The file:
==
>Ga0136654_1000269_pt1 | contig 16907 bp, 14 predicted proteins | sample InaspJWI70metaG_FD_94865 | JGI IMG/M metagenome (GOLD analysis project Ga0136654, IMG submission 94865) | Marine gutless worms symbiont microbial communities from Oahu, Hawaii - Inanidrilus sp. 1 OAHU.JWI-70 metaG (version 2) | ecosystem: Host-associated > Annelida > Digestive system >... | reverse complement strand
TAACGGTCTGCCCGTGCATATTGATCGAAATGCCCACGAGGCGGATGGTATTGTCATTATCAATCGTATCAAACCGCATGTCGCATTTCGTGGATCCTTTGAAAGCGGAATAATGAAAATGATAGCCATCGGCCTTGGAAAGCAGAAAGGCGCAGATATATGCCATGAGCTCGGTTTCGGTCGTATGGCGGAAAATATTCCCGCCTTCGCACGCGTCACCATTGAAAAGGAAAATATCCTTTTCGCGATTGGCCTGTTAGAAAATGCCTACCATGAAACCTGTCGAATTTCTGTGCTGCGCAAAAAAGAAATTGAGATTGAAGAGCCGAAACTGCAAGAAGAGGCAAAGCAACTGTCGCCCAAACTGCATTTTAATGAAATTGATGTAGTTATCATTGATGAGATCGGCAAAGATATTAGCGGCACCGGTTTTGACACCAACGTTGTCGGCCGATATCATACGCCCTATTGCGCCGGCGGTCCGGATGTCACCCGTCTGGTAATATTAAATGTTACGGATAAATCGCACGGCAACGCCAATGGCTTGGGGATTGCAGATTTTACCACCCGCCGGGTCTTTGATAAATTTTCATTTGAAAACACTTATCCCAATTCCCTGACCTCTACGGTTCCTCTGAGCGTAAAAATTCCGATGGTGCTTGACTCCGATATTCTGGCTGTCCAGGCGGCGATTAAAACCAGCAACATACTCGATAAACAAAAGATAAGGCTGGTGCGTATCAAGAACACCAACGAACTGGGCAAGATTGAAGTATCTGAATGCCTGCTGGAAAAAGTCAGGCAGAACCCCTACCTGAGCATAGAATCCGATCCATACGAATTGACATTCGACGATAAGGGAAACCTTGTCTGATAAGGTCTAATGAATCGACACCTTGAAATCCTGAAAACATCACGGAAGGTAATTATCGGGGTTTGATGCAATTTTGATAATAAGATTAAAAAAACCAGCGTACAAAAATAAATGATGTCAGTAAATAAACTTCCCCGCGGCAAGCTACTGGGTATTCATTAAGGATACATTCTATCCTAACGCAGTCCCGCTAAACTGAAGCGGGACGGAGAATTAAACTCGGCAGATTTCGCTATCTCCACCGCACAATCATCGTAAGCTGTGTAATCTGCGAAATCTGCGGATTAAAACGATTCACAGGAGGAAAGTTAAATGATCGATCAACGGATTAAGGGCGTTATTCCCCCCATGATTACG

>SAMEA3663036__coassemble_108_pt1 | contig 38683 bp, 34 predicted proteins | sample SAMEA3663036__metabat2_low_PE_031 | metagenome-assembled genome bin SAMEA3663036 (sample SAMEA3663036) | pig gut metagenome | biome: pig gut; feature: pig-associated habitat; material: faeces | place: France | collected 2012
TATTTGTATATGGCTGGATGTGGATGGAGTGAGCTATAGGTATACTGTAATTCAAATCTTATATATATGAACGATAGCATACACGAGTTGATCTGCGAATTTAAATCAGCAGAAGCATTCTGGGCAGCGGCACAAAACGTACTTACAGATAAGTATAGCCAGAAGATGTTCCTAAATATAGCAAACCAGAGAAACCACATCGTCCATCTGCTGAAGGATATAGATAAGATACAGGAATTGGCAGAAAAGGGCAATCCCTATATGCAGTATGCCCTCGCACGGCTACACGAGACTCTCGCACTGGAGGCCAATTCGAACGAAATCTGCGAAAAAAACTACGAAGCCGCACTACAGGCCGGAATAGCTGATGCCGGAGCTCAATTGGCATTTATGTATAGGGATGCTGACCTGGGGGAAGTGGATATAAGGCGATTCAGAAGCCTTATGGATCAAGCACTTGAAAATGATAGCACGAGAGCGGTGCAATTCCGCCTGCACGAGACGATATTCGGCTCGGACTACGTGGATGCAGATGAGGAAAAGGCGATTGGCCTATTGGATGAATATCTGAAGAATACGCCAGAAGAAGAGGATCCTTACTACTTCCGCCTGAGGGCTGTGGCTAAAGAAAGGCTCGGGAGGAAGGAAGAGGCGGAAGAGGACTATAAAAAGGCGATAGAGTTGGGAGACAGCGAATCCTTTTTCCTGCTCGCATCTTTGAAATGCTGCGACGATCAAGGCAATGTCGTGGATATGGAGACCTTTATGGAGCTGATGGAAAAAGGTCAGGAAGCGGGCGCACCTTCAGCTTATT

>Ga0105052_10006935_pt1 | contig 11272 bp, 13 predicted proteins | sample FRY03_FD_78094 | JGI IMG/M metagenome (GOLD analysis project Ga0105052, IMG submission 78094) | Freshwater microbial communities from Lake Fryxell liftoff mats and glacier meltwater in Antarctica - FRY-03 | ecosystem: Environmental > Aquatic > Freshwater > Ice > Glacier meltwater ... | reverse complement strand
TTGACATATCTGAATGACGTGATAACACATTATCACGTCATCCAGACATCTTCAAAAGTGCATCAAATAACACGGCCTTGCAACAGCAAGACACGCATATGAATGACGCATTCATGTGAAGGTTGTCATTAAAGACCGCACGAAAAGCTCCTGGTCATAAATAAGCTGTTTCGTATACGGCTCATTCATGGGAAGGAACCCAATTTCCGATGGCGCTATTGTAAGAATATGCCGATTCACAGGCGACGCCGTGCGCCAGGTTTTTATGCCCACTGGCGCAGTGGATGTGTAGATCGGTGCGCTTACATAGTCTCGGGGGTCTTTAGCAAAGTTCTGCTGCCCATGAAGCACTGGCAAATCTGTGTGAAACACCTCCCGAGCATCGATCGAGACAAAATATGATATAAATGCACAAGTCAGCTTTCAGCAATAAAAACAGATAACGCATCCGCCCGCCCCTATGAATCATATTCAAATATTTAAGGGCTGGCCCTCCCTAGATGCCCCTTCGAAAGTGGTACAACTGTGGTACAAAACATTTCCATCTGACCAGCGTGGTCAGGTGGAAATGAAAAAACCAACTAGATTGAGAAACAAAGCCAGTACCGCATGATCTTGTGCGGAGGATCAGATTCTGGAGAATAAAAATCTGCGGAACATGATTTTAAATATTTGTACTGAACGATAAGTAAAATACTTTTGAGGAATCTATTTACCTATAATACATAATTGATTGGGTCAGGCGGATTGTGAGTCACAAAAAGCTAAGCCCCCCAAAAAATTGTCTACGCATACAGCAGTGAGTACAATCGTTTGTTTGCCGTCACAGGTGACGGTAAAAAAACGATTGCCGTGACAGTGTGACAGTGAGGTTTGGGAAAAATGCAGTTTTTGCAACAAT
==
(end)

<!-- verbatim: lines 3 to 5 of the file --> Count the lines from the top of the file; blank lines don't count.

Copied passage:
>SAMEA3663036__coassemble_108_pt1 | contig 38683 bp, 34 predicted proteins | sample SAMEA3663036__metabat2_low_PE_031 | metagenome-assembled genome bin SAMEA3663036 (sample SAMEA3663036) | pig gut metagenome | biome: pig gut; feature: pig-associated habitat; material: faeces | place: France | collected 2012
TATTTGTATATGGCTGGATGTGGATGGAGTGAGCTATAGGTATACTGTAATTCAAATCTTATATATATGAACGATAGCATACACGAGTTGATCTGCGAATTTAAATCAGCAGAAGCATTCTGGGCAGCGGCACAAAACGTACTTACAGATAAGTATAGCCAGAAGATGTTCCTAAATATAGCAAACCAGAGAAACCACATCGTCCATCTGCTGAAGGATATAGATAAGATACAGGAATTGGCAGAAAAGGGCAATCCCTATATGCAGTATGCCCTCGCACGGCTACACGAGACTCTCGCACTGGAGGCCAATTCGAACGAAATCTGCGAAAAAAACTACGAAGCCGCACTACAGGCCGGAATAGCTGATGCCGGAGCTCAATTGGCATTTATGTATAGGGATGCTGACCTGGGGGAAGTGGATATAAGGCGATTCAGAAGCCTTATGGATCAAGCACTTGAAAATGATAGCACGAGAGCGGTGCAATTCCGCCTGCACGAGACGATATTCGGCTCGGACTACGTGGATGCAGATGAGGAAAAGGCGATTGGCCTATTGGATGAATATCTGAAGAATACGCCAGAAGAAGAGGATCCTTACTACTTCCGCCTGAGGGCTGTGGCTAAAGAAAGGCTCGGGAGGAAGGAAGAGGCGGAAGAGGACTATAAAAAGGCGATAGAGTTGGGAGACAGCGAATCCTTTTTCCTGCTCGCATCTTTGAAATGCTGCGACGATCAAGGCAATGTCGTGGATATGGAGACCTTTATGGAGCTGATGGAAAAAGGTCAGGAAGCGGGCGCACCTTCAGCTTATT

>Ga0105052_10006935_pt1 | contig 11272 bp, 13 predicted proteins | sample FRY03_FD_78094 | JGI IMG/M metagenome (GOLD analysis project Ga0105052, IMG submission 78094) | Freshwater microbial communities from Lake Fryxell liftoff mats and glacier meltwater in Antarctica - FRY-03 | ecosystem: Environmental > Aquatic > Freshwater > Ice > Glacier meltwater ... | reverse complement strand